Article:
Disks, hard drives and computers were seized as a part of the operation, and even though the compound did not have a (wired?) Internet connection or phone lines, the data on these media are, of course, potentially extremely valuable to US intelligence.
al-Quaeda has been known to use encryption before, so it’s not entirely sure that the plethora of digital forensics experts (that are beyond all doubt hammering the disks with all their skills as I write) will come up with anything useful – nor is it certain that the disks contains any useful data at all. Maybe old Osama just fancied playing minesweeper.
Even if encryption is in use, it’s still a question of what kind of encryption that are utilized, where it is utilized and how it is utilized.
What kind of encryption: Weak encryption has been used before, and there’s plenty of examples of XOR-ciphers being touted as “military grade encryption”. A strong encryption scheme uses a scrutinized encryption algorithm (like AES, RSA, Serpent, Twofish, etc.) that are correctly implemented, with a secure key bit length.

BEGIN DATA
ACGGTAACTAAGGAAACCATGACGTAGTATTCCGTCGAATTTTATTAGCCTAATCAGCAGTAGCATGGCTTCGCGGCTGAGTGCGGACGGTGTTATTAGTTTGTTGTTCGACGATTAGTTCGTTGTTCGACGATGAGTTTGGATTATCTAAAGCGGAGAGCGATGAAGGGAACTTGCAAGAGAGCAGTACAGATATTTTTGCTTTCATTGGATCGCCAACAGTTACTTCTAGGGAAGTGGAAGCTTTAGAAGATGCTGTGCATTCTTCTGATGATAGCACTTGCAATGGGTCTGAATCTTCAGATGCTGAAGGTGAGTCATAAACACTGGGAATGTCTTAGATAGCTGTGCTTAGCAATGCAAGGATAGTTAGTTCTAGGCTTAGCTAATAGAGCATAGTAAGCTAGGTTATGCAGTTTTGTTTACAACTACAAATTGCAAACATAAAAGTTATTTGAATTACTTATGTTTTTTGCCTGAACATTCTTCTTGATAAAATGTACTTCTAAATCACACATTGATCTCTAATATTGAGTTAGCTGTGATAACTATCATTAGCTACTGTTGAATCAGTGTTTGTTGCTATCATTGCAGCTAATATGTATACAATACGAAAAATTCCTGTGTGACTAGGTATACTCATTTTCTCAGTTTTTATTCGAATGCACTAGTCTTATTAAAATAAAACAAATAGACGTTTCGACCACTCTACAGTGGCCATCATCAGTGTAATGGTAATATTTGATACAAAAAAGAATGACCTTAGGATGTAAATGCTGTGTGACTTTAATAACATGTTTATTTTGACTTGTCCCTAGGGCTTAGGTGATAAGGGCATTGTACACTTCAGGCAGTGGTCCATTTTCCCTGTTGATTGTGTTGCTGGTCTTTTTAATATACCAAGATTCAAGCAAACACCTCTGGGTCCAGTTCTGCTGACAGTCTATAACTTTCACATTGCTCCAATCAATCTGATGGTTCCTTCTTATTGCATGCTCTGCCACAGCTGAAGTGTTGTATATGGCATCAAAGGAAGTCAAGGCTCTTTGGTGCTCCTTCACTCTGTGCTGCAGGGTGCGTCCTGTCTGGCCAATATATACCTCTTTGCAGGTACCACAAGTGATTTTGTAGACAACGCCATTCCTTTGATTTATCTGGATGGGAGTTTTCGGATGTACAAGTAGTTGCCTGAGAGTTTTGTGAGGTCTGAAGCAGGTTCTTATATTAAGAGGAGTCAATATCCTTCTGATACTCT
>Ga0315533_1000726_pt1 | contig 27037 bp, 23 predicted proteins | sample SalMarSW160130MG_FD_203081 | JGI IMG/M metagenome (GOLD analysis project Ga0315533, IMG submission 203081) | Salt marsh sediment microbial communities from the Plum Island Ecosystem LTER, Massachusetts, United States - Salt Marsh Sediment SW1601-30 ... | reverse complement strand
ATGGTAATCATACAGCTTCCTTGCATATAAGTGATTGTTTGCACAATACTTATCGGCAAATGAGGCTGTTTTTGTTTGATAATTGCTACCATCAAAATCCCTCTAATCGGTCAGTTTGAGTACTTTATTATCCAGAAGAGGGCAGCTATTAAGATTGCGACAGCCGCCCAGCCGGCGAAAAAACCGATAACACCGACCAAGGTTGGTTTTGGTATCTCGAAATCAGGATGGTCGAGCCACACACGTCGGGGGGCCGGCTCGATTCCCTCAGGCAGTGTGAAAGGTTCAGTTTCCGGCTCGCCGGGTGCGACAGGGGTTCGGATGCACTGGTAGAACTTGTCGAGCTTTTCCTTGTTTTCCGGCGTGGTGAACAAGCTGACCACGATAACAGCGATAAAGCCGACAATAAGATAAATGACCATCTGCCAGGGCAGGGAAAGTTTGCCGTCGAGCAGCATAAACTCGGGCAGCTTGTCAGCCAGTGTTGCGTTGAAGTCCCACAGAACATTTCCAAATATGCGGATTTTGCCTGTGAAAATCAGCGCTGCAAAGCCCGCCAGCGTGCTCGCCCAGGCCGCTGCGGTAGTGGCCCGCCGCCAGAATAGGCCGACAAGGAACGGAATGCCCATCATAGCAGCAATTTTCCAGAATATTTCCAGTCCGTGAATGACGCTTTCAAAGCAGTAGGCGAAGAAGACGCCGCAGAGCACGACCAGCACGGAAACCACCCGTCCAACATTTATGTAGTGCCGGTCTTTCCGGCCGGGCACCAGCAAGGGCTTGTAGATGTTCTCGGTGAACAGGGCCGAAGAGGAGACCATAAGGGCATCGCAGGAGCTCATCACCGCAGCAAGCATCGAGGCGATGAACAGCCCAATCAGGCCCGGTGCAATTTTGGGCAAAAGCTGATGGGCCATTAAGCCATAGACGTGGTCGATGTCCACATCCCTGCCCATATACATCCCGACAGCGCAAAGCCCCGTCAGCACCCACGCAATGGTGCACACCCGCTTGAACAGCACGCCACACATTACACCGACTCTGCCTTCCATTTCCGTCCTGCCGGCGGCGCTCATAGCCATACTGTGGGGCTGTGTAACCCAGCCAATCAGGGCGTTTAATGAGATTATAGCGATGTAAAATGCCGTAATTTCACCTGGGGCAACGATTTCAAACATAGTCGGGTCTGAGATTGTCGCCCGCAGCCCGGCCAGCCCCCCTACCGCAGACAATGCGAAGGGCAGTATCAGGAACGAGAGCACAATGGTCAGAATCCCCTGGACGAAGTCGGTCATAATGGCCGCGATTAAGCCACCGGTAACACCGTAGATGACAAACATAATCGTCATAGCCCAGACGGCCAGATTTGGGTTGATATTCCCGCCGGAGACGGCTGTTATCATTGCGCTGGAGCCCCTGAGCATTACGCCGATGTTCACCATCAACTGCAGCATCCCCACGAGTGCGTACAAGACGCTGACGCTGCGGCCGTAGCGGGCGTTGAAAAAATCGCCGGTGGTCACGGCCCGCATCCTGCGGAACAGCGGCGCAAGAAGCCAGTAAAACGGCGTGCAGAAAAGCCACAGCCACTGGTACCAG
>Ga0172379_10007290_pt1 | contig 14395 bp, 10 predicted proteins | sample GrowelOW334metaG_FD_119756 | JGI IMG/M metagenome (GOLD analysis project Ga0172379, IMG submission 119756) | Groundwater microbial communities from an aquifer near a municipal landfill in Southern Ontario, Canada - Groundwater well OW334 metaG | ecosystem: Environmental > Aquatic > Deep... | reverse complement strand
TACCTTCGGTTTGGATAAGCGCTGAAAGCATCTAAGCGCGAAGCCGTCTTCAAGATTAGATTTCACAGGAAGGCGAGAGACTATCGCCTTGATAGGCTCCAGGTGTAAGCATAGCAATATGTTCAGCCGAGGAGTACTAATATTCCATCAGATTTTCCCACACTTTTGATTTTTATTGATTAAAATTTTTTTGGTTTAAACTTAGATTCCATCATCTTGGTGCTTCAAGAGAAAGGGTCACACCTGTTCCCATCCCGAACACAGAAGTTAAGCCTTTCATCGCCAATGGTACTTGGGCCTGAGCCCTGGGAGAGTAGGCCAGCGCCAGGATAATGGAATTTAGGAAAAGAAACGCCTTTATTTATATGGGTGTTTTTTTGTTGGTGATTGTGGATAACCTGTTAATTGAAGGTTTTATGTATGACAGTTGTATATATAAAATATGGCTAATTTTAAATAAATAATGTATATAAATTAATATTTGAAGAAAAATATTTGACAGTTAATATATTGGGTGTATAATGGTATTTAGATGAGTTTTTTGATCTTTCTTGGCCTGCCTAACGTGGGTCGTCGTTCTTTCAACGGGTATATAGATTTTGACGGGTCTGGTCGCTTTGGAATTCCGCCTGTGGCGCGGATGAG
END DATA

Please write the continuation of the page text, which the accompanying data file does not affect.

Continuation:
Where it is utilized: Encryption can be used to protect data, but it is up to the user to select what data he/she wants to protect. You can choose to encrypt files, partitions, disks, whatever that contains data. Depending on the selection, copies sensitive data may reside on unencrypted files, partitions, swap space, other disks or other media.
How it is utilized: There’s plenty of examples of users choosing bad passwords or otherwise compromise their encryption scheme by using it incorrectly. One prime example is letting a computer that utlilized Full Disk Encryption (FDE) being seized while it’s powered on or in standby mode, potentially allowing access to the data.
Nevertheless, the weakest link in encryption cases are often the password. Time will show if Bin Laden was as careful with his data as he was with his own physical protection.